Let’s consider how all kinds of ways of identifying ourselves may play into this: gender, race, ethnicity, sexuality, religion, class identity and every other way we might find ourselves identifying might interact with the way we “see,” search out or find candidates in the world, or choose to look past them when we do receive their resumes. Can we bridge to new candidates by looking at these groups with a fresh eye? Do our processes shut them out or make it impossible for them to rise? Are our processes favoring those who already know how to navigate through searches, who understand how to move through patriarchal or hierarchical organizational structures, or are they already clear, well defined and scaffolded for those who are just orienting themselves to the world of work? Are groups of candidates being shut out as a result? Consider how your process might shut out particular groups of candidates, and how you might want to redesign for access to not just your “in-group” but also the groups of folks who are on the periphery of or adjacent to your network.


No, this approach won’t solve your diversity problems in one fell swoop. It won’t solve your gender issues and it won’t get you that star candidate right away who will save your organization. It will help you shift your mindset, though. Who are the connectors in your midst? Who helps to break down old patterns, demolish the old bridges that only turn inside, and who turns outward? Who does this not just within your community, within your already existing networks, but looks outside? Who are the connectors in your midst who build bridges to new communities, new people, new networks? We want to identify how we might be stuck in our ways, stuck inside our well-worn patterns of reaching inward to the same people. Instead, we encourage you to disrupt old patterns and push to the edges and the peripheries of your networks and find the folks who are able to connect you with people who think differently, act differently, look differently, learn differently, speak differently, and even more. This is the beginning of a networked approach to hiring. We’ll share more about this in later posts.








Make a commitment to show salary ranges for every position at every level of your organization. This is equally as important for C-suite employees as it is for associate level, since associate levels are often new to the workplace and may not feel empowered to negotiate. Including the salary range on a job posting is your organization’s evidence of a commitment to transparency, trust, and equity. When a job posting doesn’t include a salary range, it raises many red flags for prospective employees and they may be discouraged from applying. By sharing a salary range, you’re inspiring trust in your future employees and recognizing that transparency with employees (future--and current ones who may read this as well) improves motivation, loyalty, and performance.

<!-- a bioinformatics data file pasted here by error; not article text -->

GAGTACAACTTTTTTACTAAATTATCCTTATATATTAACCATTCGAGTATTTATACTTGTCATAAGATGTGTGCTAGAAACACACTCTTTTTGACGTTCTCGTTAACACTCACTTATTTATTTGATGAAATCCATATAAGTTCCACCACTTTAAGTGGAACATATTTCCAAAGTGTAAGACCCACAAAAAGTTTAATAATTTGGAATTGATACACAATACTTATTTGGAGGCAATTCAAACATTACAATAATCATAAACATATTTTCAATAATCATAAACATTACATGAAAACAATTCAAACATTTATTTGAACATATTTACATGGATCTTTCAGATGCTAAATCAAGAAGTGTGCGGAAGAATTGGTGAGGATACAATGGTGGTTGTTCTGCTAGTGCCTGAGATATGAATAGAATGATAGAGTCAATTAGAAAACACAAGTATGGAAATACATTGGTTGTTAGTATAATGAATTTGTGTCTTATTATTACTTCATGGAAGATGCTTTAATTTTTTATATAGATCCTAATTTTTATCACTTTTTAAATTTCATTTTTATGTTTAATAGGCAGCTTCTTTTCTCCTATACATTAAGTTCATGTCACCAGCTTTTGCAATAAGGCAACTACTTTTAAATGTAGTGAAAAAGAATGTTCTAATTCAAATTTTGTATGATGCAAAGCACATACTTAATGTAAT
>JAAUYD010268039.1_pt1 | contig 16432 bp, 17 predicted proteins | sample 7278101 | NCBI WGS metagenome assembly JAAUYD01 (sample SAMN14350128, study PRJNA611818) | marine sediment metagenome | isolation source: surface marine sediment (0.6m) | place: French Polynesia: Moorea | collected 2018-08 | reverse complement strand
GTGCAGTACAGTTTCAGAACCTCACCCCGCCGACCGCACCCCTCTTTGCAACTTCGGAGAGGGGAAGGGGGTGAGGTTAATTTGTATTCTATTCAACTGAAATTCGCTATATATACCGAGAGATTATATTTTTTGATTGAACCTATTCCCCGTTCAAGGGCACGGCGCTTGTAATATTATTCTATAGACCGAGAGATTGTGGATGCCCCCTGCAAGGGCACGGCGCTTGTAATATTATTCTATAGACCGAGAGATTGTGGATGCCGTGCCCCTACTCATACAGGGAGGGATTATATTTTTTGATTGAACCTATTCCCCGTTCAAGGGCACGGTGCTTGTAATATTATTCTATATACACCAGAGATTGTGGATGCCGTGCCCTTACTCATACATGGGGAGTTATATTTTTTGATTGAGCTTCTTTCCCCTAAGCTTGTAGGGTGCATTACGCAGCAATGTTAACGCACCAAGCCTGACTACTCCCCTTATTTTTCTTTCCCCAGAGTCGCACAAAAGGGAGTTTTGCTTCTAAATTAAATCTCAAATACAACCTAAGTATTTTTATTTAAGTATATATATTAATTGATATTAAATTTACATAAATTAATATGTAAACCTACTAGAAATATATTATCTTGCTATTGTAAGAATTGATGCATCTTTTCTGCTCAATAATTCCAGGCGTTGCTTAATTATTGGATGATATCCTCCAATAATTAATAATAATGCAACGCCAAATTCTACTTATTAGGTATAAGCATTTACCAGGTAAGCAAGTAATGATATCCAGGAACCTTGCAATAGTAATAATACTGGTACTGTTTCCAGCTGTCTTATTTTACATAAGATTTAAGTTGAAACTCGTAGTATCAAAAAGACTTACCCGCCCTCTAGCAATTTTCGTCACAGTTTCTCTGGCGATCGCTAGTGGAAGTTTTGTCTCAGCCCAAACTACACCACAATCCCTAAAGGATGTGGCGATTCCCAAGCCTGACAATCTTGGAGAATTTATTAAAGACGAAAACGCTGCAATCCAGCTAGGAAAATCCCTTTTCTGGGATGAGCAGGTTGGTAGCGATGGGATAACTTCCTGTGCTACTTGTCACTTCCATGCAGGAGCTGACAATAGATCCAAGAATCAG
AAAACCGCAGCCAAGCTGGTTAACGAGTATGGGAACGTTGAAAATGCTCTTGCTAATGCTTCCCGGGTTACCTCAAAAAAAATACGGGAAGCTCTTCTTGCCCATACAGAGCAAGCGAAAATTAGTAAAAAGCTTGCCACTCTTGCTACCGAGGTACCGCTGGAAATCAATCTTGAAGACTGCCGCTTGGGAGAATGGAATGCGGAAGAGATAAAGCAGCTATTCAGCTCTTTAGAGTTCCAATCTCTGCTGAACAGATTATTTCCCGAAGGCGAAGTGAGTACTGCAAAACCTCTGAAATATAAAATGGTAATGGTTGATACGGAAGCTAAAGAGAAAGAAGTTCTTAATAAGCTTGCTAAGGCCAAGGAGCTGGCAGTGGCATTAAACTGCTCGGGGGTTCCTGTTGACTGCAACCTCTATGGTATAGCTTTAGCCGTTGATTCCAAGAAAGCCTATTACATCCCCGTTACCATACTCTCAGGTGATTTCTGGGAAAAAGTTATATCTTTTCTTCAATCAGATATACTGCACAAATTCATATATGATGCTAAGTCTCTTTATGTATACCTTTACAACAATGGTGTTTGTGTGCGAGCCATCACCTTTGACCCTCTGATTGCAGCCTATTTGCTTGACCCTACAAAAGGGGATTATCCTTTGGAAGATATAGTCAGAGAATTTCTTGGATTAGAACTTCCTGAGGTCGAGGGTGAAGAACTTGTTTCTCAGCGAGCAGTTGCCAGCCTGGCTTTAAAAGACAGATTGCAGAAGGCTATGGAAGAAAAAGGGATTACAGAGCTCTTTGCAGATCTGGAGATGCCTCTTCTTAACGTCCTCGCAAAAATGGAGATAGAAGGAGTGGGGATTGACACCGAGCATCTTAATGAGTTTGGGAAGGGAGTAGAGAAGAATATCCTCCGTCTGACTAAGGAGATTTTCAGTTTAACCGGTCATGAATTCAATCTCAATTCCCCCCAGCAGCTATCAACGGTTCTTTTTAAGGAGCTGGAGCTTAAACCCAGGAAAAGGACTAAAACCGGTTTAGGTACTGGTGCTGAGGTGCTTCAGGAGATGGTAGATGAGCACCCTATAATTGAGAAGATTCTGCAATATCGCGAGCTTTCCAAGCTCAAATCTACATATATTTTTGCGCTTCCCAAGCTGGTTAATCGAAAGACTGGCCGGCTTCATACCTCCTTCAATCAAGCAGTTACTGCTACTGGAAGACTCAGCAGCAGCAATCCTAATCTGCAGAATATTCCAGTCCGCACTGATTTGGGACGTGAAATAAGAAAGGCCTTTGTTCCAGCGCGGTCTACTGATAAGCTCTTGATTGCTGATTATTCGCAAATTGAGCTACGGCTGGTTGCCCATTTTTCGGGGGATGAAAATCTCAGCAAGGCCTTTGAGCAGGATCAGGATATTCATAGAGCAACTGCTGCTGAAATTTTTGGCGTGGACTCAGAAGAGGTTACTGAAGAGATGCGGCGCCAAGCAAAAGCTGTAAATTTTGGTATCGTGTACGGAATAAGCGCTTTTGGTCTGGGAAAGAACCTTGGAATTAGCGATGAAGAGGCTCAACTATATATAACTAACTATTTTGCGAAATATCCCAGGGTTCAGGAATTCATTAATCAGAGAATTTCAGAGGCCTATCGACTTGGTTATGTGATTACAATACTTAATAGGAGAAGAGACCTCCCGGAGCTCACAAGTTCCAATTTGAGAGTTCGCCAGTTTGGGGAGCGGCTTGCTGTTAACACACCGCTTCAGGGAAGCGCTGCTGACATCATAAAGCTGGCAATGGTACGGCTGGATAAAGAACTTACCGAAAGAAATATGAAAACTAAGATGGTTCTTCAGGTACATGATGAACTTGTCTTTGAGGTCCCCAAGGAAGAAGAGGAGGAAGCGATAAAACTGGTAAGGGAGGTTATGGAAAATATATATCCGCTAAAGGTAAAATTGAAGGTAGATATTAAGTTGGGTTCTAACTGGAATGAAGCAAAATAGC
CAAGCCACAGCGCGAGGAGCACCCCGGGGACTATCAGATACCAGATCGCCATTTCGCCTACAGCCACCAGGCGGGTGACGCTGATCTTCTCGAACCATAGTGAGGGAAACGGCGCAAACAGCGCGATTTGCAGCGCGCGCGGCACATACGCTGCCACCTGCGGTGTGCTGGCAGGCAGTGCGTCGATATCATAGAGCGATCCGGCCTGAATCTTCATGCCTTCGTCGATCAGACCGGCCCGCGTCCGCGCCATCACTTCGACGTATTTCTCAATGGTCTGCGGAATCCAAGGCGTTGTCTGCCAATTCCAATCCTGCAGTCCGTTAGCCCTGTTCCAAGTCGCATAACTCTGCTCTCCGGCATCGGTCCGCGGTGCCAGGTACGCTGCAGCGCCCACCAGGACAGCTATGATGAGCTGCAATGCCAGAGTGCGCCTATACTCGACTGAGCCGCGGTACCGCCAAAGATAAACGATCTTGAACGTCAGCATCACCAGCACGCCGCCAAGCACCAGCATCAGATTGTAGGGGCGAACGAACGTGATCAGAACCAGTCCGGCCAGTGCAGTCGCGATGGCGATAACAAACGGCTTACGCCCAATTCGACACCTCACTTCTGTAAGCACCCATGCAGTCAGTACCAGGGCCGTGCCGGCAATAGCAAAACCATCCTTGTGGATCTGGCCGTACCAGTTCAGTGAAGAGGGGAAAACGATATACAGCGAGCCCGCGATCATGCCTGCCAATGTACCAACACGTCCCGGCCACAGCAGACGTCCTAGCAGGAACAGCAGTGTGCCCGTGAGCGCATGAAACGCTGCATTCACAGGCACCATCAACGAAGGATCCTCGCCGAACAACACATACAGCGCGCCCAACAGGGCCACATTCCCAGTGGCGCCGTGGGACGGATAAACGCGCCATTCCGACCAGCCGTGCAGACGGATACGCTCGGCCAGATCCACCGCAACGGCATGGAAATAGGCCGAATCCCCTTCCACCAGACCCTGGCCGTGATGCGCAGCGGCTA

At the same time, you’re acknowledging the nuanced process that is connecting job seekers with employment and helping people to find a healthy, appropriate match. Of course, including a salary range helps facilitate fair and equitable negotiations between employers and job seekers, especially for women and people of historically underrepresented communities such as Black, Indigenous, People of Color, Asian Americans, Latinx, LGBTQ+ people, disabled people, and other marginalized groups that have faced discrimination. It also allows candidates to self-select and creates a more exacting candidate pool - one that is likely to produce a candidate who says yes to a first offer. Today, we see a change across the United States and Canada toward pay transparency, honoring that salary ranges must be visible on job postings and advertisements in 21 states and 21 localities and growing. And don’t forget, New York City based organizations, May 15 is quickly approaching! May 15 is the date on which the NYC pay transparency law goes into effect, requiring all employers with four or more employees to post salaries for all jobs. That includes all of our national Jewish organizations based in New York as well. We don’t yet know that this guarantees equity for all, but we know that it’s a helpful start in the right direction.


As an added bonus, including the salary range on a job posting, guarantees both employers’ and prospective employees’ time is used most efficiently by streamlining hiring and filtering out candidates who are not a match. Employers, you deserve an effective process. Posting a salary range at this stage of your hiring process builds in a mechanism for screening candidates who are not the right salary match, and enables you to save effort and energy at the same time. Clarity helps, and the messages that this sends about your process and about your values is an invitation to prospective employees to consider joining your organization.


Looking for resources, language and more? Visit our Salary Range Transparency Toolkit. And if we don’t yet have what you need, drop us a line. We’re in the process of developing a new suite of tools and resources, and we’d love to hear what will make your work easier and more equitable.